Art Brut

Art Brut
Art Brut graphic novel review
  • North American Publisher / ISBN: Image Comics - 978-1-5343-9980-8
  • Release date: 2015
  • UPC: 9781534399808
  • Contains adult content?: yes
  • Does this pass the Bechdel test?: yes
  • Positive minority portrayal?: yes

Art Brut is one of those terribly clever graphic novels where readers may fear they’re not quite picking up on the entire subtext. Let us deconstruct.

W. Maxwell Prince and Martín Morazzo have taken their title from a term applied to naive art produced by creators outwith the formal art structures. They apply it to a form of paranormal investigator able to enter paintings and rummage around in the workings beneath, and also to use them as means of transportation elsewhere through back doors. In these worlds Arthur Brut is accompanied by his wooden figurative mannequin come to life in a sturdy giant form. Within those worlds lurks a malevolent presence wanting to bring about the destruction of figurative masterpieces via perverting the abilities of a mutant child who murders what he draws.

Alternatively, forget the possible symbolism and luxuriate in a madcap absurdist action thriller, inventively told, superlatively drawn and offering an original vision.

Morazzo’s really had to put in the overtime, creating not only his own distinctive elegance, but faux 1940s superhero strips. As if that wasn’t enough, some scenes occur in the paintings themselves, so we have Morazzo’s tinkering with Picasso’s Guernica. If the paintings chosen for exposure here are perhaps the most obvious for maximum impact, using the Mona Lisa for instance, enables Morazzo’s line perfect reproduction of the Louvre.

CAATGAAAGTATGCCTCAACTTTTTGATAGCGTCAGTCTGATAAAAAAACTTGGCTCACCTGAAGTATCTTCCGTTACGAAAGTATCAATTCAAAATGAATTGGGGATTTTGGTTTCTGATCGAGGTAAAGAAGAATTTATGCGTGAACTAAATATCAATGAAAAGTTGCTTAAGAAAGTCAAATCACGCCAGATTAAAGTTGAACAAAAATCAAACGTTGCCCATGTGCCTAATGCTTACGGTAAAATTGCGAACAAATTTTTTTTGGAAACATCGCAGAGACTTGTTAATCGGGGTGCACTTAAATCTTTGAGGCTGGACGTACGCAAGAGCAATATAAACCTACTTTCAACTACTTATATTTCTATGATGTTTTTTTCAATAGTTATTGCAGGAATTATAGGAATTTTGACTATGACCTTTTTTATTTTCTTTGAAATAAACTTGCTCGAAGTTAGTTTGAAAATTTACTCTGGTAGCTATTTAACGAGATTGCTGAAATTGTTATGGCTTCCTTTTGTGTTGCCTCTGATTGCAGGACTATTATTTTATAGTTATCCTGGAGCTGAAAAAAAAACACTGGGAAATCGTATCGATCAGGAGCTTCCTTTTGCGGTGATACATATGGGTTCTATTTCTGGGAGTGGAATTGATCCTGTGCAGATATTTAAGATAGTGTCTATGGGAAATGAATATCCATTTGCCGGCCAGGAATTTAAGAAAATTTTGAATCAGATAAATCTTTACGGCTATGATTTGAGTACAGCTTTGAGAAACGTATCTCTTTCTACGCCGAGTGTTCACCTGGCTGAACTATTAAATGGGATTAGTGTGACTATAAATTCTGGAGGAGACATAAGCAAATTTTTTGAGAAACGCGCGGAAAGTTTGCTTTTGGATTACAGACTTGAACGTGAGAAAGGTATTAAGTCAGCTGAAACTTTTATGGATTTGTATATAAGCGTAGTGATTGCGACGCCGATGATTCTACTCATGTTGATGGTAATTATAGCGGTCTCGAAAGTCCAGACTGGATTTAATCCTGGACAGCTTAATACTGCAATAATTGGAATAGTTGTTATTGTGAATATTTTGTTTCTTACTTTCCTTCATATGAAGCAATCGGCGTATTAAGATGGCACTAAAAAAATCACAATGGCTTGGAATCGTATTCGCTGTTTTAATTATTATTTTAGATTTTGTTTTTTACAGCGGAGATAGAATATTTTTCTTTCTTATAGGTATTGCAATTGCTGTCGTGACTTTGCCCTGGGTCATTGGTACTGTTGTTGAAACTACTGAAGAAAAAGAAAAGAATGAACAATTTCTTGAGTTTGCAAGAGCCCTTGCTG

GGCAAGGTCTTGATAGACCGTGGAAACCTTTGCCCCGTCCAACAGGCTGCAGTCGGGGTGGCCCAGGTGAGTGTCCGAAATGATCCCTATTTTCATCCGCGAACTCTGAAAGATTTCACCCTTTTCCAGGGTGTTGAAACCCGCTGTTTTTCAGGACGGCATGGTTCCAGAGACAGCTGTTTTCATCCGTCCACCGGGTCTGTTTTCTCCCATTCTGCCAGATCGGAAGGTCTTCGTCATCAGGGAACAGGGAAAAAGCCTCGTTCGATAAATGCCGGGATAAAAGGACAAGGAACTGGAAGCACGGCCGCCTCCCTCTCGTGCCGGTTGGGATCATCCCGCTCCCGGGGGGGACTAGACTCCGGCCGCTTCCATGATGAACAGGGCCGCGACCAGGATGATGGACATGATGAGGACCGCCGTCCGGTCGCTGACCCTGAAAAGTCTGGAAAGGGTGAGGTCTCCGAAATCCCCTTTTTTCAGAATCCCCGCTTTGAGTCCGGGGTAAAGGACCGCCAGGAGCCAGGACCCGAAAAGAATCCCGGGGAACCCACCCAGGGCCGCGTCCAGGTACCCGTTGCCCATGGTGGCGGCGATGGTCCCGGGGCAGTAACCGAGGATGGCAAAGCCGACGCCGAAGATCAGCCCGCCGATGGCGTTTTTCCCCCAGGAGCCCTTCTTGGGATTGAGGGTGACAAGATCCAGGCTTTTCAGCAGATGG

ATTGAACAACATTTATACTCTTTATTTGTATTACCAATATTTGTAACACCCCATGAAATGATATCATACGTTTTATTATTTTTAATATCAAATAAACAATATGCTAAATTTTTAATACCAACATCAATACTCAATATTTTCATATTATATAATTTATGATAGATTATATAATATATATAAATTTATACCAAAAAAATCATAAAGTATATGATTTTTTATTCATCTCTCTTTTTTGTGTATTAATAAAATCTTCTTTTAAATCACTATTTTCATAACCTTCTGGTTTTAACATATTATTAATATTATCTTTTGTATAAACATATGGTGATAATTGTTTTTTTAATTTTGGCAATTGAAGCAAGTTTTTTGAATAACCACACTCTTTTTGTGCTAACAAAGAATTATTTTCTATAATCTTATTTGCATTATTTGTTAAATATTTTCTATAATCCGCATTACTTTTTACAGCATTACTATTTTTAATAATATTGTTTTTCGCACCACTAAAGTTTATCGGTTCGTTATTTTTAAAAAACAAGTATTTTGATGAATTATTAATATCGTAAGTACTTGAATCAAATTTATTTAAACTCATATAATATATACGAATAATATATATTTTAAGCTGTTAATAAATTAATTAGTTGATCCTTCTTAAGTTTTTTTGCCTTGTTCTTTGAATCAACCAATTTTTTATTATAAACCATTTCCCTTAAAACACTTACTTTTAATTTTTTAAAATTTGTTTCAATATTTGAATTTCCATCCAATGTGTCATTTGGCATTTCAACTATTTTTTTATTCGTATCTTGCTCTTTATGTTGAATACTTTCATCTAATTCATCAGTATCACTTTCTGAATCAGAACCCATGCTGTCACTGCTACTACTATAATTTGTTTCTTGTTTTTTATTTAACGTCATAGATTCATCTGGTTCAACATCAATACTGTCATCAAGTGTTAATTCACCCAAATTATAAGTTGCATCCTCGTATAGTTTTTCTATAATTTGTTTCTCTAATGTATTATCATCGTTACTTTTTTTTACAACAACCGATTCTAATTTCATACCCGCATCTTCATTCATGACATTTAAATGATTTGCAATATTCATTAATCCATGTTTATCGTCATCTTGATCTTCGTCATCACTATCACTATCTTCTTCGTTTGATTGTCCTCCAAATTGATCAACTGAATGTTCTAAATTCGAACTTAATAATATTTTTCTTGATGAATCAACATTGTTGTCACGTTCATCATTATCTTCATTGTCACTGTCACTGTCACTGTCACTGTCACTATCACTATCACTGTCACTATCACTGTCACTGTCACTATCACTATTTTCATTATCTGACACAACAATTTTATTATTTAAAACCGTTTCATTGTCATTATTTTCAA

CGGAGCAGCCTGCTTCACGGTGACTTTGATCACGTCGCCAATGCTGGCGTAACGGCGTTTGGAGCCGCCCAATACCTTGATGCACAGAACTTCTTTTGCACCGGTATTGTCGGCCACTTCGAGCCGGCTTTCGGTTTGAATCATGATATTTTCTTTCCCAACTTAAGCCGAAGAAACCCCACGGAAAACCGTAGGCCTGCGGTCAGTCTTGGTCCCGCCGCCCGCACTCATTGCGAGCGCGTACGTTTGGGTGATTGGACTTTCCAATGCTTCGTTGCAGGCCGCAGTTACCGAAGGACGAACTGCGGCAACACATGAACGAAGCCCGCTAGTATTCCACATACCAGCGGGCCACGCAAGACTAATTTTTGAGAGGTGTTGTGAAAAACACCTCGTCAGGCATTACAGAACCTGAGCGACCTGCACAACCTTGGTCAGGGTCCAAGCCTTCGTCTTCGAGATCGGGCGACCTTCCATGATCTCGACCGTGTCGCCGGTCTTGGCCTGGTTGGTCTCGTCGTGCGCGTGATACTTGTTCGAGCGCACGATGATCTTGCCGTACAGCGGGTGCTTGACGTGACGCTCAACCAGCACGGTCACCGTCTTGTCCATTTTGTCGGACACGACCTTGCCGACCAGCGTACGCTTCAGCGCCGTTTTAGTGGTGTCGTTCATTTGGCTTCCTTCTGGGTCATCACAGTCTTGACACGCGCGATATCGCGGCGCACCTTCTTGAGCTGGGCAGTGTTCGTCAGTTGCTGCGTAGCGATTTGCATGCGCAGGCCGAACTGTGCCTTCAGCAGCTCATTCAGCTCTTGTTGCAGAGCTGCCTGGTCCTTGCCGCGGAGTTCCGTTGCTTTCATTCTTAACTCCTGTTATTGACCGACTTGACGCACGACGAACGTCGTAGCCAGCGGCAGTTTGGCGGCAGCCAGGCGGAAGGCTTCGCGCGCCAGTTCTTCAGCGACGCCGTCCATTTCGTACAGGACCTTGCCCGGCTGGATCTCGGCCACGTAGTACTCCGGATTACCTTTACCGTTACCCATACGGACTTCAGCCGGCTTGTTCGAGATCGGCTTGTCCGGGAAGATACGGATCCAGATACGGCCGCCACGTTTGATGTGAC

Readers with longer memories might recall two things. The first is that Grant Morrison had the Doom Patrol mess about in the worlds of painting in one of their more surreal outings. He did, and no doubt someone had the idea before him. Prince uses the idea again and comes up with a different take.

The second act of memory requires the recollection that Art Brut has seen publication before, but as The Electric Sublime, a brash nonsensical title. This is an improved version, not just for the oversized hardcover format but for the addition of the superhero strips. Deliberately primitive, they’re actually layered, over four instalments presenting Arthur’s backstory and bringing him to the place he’s in when Art Brut opens. Very clever.

As before, the action scenes transmit as compromised to pander to commercial expectation, but they’re wacky and inventive. Most importantly, however smart, fun is the priority.